The art critic who can’t see Dali for beans, “next week we’ll go into the subject of Modern Art more deeply.”
A mysterious train ride that is a curious fount of inspiration to The Twilight Zone (Matheson’s “Nightmare at 20,000 Feet”, dir. Richard Donner, Serling’s “A Stop at Willoughby”, dir. Robert Parrish).
A collector who is the original of Frankenheimer’s colonel (The Train). “Perhaps you can’t understand how much these paintings mean to me. Did you ever want to possess something desperately, that was unobtainable, that you couldn’t buy? Museums have a habit of wasting great art on dolts, who can’t differentiate between trash—and these masterpieces that mean everything in life to me.” An evocation of Dali’s style at last, noted by Resnais in Vous N’Avez Encore Rien Vu, a certain echo of Hitchcock’s Spellbound.
The transition is one of the most interesting passages in film since Capra’s Arsenic and Old Lace (cf. Dmytryk’s Mirage, Mann’s Mister Buddwing, North by Northwest is related).
Shadow of a doubt for the two Kafka persuaders on the train, Zeffirelli’s Tea with Mussolini for the position.
From Millet’s Angelus to Vermeer’s Woman with a Pearl Necklace, by way of Gainsborough and Dürer and a little man with a mustache, several.
“No doubt about it, those boys could paint.”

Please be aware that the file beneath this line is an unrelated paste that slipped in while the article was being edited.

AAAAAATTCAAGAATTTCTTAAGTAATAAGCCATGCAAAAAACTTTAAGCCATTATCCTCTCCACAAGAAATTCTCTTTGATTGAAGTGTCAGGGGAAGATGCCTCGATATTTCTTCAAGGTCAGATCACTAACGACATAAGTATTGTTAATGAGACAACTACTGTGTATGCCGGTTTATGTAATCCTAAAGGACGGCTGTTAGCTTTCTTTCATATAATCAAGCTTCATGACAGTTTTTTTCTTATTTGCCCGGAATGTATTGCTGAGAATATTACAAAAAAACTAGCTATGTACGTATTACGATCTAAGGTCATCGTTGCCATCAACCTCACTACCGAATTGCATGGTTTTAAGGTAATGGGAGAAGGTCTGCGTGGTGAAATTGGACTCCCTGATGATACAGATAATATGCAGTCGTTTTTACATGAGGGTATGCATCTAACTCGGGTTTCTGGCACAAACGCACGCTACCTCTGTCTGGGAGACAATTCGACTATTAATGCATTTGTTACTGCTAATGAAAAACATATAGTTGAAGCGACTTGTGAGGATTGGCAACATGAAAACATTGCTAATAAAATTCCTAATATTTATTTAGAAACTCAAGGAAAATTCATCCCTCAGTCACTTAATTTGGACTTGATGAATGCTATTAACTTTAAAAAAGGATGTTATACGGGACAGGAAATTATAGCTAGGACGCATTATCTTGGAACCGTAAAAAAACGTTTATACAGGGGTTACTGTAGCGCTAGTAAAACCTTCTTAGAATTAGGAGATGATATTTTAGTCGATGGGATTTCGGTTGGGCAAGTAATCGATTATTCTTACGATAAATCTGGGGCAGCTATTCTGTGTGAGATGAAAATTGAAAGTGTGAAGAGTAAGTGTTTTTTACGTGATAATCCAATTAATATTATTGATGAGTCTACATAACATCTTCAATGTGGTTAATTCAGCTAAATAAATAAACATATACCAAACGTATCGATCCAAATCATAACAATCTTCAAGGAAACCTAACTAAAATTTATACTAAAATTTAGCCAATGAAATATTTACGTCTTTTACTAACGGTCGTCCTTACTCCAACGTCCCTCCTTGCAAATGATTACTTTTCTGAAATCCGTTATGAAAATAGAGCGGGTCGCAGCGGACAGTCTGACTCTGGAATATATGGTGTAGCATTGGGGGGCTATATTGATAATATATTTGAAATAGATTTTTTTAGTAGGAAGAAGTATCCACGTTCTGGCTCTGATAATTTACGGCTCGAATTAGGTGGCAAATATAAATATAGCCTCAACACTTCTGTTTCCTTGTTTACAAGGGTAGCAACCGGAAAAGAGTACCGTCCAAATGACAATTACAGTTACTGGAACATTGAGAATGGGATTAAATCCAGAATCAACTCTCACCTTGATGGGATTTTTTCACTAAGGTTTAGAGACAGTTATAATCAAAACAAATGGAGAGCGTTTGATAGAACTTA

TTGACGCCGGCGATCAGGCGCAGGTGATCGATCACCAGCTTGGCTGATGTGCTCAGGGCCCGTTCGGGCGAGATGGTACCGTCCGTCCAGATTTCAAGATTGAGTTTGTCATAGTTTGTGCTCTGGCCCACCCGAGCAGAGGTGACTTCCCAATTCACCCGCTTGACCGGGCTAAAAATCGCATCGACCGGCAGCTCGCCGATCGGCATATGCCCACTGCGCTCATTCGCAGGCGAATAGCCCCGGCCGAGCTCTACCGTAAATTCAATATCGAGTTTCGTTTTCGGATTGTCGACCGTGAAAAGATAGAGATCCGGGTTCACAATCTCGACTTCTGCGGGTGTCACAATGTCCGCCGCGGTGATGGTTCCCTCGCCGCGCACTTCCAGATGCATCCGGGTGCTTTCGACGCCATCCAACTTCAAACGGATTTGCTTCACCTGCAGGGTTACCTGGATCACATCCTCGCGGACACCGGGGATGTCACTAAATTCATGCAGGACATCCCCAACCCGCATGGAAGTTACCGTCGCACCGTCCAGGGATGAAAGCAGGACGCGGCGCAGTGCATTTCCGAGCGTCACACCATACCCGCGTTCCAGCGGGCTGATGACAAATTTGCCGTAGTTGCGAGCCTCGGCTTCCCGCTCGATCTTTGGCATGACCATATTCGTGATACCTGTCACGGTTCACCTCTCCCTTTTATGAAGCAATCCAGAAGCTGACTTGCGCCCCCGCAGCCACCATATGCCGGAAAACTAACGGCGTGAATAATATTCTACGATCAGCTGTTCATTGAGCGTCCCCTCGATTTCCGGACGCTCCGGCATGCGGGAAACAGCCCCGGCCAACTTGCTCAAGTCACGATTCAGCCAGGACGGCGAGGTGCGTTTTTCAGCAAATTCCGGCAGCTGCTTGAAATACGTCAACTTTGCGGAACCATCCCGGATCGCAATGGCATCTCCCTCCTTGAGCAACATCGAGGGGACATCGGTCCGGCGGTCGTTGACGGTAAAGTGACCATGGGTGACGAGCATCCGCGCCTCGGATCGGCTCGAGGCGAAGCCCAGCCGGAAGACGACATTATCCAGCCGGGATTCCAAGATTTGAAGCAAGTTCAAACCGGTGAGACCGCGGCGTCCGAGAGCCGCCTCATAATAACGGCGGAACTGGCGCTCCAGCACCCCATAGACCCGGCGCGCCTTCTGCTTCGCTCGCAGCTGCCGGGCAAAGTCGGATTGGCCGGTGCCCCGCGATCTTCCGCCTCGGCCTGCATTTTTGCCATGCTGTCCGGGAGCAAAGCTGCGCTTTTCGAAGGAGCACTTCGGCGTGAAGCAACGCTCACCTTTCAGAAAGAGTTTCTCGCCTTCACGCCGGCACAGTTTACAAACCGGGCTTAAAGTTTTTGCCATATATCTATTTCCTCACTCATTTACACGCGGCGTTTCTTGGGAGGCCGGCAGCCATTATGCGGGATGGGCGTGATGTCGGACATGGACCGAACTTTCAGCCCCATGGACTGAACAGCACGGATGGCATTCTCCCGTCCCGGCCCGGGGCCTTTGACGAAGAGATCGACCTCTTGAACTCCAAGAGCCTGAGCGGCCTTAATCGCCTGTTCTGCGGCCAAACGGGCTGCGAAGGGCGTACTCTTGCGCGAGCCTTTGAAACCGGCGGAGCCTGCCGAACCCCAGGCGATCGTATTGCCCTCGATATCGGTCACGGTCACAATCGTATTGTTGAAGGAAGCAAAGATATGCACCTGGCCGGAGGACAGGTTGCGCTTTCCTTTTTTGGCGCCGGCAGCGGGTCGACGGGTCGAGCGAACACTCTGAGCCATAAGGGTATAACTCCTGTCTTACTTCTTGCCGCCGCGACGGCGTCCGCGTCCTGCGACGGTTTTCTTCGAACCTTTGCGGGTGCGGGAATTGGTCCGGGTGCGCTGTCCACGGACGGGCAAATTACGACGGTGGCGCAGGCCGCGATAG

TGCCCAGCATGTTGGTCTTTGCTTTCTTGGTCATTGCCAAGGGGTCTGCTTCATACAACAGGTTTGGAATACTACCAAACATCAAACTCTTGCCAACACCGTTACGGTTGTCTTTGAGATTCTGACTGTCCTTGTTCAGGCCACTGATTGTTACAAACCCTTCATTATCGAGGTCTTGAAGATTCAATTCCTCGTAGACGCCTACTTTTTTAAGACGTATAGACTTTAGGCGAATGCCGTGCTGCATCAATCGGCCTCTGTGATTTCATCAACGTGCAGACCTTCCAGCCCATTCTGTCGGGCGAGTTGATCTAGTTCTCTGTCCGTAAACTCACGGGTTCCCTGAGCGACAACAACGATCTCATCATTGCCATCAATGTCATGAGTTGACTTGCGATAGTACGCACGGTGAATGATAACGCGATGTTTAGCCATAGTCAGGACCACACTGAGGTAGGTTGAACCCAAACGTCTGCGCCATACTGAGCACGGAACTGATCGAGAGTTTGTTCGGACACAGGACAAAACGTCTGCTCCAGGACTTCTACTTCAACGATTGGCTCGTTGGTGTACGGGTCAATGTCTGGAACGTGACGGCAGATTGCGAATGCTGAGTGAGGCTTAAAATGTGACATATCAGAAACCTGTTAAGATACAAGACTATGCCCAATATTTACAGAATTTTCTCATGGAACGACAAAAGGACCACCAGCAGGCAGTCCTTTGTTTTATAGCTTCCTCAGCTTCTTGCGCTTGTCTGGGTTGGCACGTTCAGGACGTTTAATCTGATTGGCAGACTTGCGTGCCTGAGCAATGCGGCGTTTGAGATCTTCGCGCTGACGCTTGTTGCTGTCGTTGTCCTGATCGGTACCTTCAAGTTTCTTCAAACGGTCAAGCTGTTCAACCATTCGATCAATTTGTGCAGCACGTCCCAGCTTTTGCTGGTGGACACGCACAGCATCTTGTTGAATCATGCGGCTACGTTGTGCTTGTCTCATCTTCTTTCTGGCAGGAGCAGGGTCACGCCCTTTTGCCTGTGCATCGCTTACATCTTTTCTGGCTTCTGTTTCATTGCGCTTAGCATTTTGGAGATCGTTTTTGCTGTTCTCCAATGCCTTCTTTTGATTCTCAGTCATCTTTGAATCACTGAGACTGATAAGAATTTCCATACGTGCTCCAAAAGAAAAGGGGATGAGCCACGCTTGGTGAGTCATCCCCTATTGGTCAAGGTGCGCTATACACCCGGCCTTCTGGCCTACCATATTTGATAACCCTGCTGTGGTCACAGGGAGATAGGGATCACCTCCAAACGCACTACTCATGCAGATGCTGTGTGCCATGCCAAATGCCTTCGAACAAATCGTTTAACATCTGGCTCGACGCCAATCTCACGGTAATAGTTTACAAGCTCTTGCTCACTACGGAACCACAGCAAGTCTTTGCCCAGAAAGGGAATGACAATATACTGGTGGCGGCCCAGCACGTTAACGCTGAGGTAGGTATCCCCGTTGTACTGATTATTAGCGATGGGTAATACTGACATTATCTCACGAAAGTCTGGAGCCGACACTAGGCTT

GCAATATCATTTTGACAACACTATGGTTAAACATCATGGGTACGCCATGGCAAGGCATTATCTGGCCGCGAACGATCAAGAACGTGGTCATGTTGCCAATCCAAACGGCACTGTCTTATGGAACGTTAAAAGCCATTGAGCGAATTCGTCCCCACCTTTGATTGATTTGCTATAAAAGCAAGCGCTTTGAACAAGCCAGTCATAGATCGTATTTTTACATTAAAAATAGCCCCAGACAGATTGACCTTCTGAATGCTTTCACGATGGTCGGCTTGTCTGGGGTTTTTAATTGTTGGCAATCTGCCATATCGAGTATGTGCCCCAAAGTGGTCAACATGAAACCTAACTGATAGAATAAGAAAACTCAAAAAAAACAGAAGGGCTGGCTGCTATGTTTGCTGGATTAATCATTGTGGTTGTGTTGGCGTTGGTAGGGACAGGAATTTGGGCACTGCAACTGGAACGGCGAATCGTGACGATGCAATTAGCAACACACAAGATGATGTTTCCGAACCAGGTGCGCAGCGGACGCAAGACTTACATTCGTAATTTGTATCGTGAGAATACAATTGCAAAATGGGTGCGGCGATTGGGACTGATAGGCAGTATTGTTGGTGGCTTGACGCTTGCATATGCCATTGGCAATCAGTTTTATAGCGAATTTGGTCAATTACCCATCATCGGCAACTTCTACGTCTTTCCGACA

Bosley Crowther of the New York Times, “must have baffled the script writers, too, for they never do give it a logical explanation.” Leonard Maltin, “tense, fast-paced Hitchcockian thriller”. TV Guide, “solidly in the realm of classic film noir.” Jonathan Rosenbaum (Chicago Reader), “generally considered well above average.” Tom Milne (Time Out), “a modest but gripping little thriller... marginally intriguing”. Catholic News Service Media Review Office, “puzzling proceedings”. Halliwell’s Film Guide, “a thriller with a difference.”
The wartime manufacturer who sold defective cylinders for airplane engines to the Army.
Later on this is explained in Robert Wise’ Executive Suite, and explained away in Satyajit Ray’s Company Limited.
The play passes from Arthur Miller to Chester Erskine and Reis, who remembers Sam Wood’s Our Town on the set, a comprehensively realistic setting.
Bosley Crowther (New York Times) thought the system was to blame. Variety acknowledged “dramatic dynamite.” According to Halliwell, “well-meaning but artificial and unconvincing.”